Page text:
|Publication number||US6341429 B1|
|Application number||US 09/451,895|
|Publication date||Jan 29, 2002|
|Filing date||Dec 1, 1999|
|Priority date||Dec 1, 1999|
|Publication number||09451895, 451895, US 6341429 B1, US 6341429B1, US-B1-6341429, US6341429 B1, US6341429B1|
|Original Assignee||Qosina Corp.|
|Export Citation||BiBTeX, EndNote, RefMan|
|Patent Citations (25), Referenced by (8), Classifications (7), Legal Events (6)|
|External Links: USPTO, USPTO Assignment, Espacenet|
This invention relates in general to a device to facilitate and encourage sufficiently quantitative examination of one's own skin so as to provide useful information concerning the growth of skin abnormalities such as moles.
There are a number of known techniques for providing a grid which can be used to examine and estimate the growth of various skin abnormalities. These grids are generally incorporated in a clear plastic sheet that can be placed against the skin of the individual to provide comparative measurements of the growth of an abnormality over a period of time. These prior art devices are generally employed by heath care practitioners on patients although there is nothing inherent in them that would prevent the patient from using them on themselves. But the context is one that fails to provide the ease of convenient use that would encourage daily use. Daily use increases the assurance that an active growth would be fairly promptly identified. One such prior art devices is shown in U.S. Pat. No. 4,389,782 issued on Jan. 28, 1983.
Accordingly, the major purpose of this invention is to provide a self-examination grid situated in a media which will encourage if not assure daily use.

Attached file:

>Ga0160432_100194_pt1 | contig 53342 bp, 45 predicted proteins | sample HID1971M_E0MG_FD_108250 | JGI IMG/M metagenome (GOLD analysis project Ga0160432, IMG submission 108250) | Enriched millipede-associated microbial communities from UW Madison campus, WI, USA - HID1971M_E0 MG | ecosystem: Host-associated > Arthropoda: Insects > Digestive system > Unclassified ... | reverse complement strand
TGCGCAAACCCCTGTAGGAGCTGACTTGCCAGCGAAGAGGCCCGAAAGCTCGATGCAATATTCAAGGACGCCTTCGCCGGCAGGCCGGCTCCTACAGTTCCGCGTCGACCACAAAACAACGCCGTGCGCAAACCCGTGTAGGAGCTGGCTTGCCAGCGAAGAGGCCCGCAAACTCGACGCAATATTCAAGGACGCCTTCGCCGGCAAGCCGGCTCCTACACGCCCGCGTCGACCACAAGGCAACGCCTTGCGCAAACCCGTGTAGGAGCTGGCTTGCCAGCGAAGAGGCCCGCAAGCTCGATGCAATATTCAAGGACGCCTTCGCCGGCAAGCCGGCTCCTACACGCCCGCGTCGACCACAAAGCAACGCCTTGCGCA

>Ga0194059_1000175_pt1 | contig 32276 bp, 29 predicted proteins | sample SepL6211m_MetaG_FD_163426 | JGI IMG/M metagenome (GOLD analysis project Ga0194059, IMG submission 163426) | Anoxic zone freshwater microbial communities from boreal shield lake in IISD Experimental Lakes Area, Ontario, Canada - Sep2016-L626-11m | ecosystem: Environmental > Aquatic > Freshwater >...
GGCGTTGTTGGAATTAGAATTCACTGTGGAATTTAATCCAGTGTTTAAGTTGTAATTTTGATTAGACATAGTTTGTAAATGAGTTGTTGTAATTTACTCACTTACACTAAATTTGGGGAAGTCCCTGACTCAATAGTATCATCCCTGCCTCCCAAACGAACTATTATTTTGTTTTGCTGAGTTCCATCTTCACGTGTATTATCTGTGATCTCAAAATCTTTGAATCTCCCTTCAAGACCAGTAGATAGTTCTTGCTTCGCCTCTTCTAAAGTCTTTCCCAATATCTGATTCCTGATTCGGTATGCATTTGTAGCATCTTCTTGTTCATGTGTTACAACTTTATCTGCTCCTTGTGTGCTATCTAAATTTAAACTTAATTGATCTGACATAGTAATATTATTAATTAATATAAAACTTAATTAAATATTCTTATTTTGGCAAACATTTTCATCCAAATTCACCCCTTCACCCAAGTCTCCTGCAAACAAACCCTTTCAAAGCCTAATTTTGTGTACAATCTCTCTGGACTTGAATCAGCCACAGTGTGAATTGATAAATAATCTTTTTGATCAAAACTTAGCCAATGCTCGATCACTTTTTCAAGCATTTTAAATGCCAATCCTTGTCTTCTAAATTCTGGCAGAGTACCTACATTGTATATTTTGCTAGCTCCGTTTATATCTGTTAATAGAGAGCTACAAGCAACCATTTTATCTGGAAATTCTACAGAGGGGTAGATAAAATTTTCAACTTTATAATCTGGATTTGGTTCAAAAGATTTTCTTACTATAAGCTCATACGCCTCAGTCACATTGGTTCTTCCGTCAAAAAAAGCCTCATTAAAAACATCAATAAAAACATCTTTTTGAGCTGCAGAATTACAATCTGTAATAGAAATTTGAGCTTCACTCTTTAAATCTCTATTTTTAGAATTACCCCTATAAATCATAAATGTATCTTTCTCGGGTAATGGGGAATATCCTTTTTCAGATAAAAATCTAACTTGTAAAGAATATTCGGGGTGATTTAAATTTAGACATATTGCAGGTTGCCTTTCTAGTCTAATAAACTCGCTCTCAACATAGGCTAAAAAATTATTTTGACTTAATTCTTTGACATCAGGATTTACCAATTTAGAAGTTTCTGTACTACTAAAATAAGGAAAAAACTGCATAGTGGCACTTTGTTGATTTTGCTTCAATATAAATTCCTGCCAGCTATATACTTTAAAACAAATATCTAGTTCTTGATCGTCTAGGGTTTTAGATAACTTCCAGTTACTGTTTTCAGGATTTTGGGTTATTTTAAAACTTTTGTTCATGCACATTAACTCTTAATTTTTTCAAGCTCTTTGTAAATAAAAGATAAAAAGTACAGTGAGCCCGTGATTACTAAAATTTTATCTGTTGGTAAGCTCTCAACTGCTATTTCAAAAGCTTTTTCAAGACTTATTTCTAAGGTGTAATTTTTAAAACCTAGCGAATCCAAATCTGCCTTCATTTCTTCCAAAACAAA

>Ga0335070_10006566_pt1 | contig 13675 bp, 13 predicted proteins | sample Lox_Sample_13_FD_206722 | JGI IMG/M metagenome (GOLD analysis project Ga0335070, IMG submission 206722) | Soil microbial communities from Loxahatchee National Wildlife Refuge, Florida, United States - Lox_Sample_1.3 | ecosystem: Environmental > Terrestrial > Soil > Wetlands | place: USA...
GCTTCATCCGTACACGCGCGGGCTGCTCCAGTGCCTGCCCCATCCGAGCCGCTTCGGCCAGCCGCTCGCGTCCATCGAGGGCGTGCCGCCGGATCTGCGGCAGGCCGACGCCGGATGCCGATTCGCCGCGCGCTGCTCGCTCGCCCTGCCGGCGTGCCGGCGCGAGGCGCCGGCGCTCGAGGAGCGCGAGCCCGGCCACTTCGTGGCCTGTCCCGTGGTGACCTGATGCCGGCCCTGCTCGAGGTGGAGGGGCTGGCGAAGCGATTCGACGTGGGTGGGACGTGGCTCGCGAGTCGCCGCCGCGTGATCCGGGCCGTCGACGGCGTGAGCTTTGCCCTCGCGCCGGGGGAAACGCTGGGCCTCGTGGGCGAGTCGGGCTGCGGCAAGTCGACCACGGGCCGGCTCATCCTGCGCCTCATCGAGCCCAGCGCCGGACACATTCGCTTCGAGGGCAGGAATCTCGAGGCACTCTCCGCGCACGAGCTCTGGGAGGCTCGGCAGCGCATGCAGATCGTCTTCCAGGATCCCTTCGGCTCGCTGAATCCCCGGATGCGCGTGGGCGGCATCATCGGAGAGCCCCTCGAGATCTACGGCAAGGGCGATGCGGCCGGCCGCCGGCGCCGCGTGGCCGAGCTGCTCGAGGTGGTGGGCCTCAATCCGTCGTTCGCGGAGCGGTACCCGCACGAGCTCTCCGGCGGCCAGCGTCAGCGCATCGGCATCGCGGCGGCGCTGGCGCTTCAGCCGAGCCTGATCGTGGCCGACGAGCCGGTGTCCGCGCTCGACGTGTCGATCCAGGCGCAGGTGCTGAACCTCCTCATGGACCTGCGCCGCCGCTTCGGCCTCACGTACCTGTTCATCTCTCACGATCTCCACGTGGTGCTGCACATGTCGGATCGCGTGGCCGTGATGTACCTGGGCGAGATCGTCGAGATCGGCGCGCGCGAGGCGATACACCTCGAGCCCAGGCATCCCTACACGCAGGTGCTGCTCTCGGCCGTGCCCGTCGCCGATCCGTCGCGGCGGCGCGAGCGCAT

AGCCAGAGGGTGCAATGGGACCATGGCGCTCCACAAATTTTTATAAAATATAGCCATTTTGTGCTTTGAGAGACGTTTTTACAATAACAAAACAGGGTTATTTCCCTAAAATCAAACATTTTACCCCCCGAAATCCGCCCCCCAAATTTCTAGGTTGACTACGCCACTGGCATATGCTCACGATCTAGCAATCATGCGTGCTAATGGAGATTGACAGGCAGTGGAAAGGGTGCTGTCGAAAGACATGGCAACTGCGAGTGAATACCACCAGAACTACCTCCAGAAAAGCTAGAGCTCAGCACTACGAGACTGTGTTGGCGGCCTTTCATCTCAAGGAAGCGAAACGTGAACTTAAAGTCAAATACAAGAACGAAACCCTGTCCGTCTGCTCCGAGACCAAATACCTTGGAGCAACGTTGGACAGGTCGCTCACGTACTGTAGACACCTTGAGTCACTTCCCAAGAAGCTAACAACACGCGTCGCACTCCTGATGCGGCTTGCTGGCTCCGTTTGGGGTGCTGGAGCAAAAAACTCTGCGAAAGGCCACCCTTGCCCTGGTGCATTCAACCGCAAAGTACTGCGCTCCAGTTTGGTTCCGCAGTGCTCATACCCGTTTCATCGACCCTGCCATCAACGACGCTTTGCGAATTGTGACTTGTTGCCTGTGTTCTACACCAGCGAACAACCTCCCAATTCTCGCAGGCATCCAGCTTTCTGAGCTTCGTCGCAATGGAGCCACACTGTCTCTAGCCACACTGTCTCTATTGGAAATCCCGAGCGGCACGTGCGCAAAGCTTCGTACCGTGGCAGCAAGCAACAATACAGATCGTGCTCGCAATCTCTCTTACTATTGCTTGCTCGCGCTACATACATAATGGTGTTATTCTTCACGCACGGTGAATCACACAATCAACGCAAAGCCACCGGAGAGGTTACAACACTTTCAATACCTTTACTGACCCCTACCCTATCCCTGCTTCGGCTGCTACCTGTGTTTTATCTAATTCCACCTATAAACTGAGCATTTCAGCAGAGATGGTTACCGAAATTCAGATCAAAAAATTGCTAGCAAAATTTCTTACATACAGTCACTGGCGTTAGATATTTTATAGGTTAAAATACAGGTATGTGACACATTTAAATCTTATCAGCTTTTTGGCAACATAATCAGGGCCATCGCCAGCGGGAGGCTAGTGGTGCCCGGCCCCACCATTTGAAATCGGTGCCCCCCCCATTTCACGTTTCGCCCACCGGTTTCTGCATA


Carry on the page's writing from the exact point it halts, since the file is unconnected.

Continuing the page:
In brief, the preferred embodiment of this invention involves a bar of essentially transparent soap having a centrally placed opaque grid in a plane that is parallel to the two major surfaces of the bar of soap. The grid is preferably a square grid have orthogonal lines equally spaced apart in both directions.
By placing the lines of the embedded grid essentially in the center plane of the bar of soap, it will be visible and available to the user throughout almost the entire usable life of the soap bar.
The presence of the bar in the soap bar tends to assure daily access to the grid and tends to assure proximity of the grid to the user's skin so as to facilitate and encourage daily use.
FIG. 1 is a plan view of the device of the invention showing the grid embedded in a bar of soap.
FIG. 2 is a perspective view of the FIG. 1 embodiment.
FIG. 3 is a cross-sectional view along the plane 3—3 of the FIG. 1 embodiment.
FIG. 4 shows the FIG. 1 embodiment of this invention positioned on the arm of a user.
With reference to the FIGS, which all illustrate a single embodiment, there is shown a bar of soap 10 in which is embedded, on a central plane, an opaque grid 12. The grid 12 is arranged in a rectilinear format having intersecting lines which are orthogonal to one another. The parallel grid lines are spaced apart at equal distances from one another so that each cell 14 defined by the grid lines is a square. In one embodiment, the distance between adjacent parallel grid lines is one centimeter.
The soap 10 itself is substantially clear or transparent so that the grid 12 will be readily visible. The grid lines are opaque lines which can be formed from a soap material. Alternately, the grid can be laid in as a grid of some separate material. It is believed that if the grid lines are made of a soap material, such would enhance the willingness of the user to continue to use replacement soaps as each is used up and thus further encourage the continuing daily use of this device to enable self-detection of skin abnormalities.